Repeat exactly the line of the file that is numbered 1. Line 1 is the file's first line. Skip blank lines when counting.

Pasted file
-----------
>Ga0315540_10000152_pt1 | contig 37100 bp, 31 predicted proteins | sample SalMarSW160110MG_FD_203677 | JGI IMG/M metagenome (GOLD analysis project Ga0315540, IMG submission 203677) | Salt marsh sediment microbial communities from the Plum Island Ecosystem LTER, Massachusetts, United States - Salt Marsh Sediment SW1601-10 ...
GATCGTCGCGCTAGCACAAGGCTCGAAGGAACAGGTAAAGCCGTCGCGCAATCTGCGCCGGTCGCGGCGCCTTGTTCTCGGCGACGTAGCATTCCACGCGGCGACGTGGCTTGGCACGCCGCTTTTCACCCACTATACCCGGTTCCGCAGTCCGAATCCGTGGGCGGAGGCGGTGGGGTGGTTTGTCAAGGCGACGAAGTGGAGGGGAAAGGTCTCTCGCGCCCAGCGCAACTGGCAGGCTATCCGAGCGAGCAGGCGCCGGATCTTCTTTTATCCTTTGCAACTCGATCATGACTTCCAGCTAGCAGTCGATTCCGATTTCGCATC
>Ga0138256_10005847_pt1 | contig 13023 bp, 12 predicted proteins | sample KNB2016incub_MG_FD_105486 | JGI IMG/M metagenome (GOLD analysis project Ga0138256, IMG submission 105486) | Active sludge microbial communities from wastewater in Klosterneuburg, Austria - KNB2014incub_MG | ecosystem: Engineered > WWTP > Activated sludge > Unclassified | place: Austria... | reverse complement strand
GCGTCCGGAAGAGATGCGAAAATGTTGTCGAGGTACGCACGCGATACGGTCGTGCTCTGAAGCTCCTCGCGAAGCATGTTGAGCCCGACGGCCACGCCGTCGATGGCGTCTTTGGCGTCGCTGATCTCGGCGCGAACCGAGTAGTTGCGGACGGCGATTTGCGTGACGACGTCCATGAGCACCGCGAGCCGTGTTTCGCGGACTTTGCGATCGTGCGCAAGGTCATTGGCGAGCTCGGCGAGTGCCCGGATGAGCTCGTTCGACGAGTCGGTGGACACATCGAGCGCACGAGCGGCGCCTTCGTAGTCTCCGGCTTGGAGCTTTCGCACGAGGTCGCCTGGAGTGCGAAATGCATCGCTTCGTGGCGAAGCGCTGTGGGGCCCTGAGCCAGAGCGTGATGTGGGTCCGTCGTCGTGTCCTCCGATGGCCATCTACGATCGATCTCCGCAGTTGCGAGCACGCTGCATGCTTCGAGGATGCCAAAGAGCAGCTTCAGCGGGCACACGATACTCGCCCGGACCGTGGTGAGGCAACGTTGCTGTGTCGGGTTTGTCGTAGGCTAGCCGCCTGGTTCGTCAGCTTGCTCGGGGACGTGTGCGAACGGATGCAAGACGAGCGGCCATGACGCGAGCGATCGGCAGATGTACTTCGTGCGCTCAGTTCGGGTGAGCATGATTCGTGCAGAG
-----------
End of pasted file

>Ga0315540_10000152_pt1 | contig 37100 bp, 31 predicted proteins | sample SalMarSW160110MG_FD_203677 | JGI IMG/M metagenome (GOLD analysis project Ga0315540, IMG submission 203677) | Salt marsh sediment microbial communities from the Plum Island Ecosystem LTER, Massachusetts, United States - Salt Marsh Sediment SW1601-10 ...